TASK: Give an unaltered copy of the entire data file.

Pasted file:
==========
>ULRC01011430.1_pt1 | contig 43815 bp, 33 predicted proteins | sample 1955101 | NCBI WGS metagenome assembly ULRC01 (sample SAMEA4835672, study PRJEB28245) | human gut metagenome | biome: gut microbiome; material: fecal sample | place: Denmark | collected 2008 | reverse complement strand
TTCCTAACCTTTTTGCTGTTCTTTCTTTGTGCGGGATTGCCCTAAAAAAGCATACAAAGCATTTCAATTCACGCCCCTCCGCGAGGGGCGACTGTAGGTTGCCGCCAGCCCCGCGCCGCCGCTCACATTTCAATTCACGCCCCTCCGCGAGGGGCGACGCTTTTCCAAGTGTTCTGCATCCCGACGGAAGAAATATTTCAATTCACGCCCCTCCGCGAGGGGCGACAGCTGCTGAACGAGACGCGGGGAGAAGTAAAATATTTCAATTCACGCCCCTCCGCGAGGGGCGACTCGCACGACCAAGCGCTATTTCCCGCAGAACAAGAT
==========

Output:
>ULRC01011430.1_pt1 | contig 43815 bp, 33 predicted proteins | sample 1955101 | NCBI WGS metagenome assembly ULRC01 (sample SAMEA4835672, study PRJEB28245) | human gut metagenome | biome: gut microbiome; material: fecal sample | place: Denmark | collected 2008 | reverse complement strand
TTCCTAACCTTTTTGCTGTTCTTTCTTTGTGCGGGATTGCCCTAAAAAAGCATACAAAGCATTTCAATTCACGCCCCTCCGCGAGGGGCGACTGTAGGTTGCCGCCAGCCCCGCGCCGCCGCTCACATTTCAATTCACGCCCCTCCGCGAGGGGCGACGCTTTTCCAAGTGTTCTGCATCCCGACGGAAGAAATATTTCAATTCACGCCCCTCCGCGAGGGGCGACAGCTGCTGAACGAGACGCGGGGAGAAGTAAAATATTTCAATTCACGCCCCTCCGCGAGGGGCGACTCGCACGACCAAGCGCTATTTCCCGCAGAACAAGAT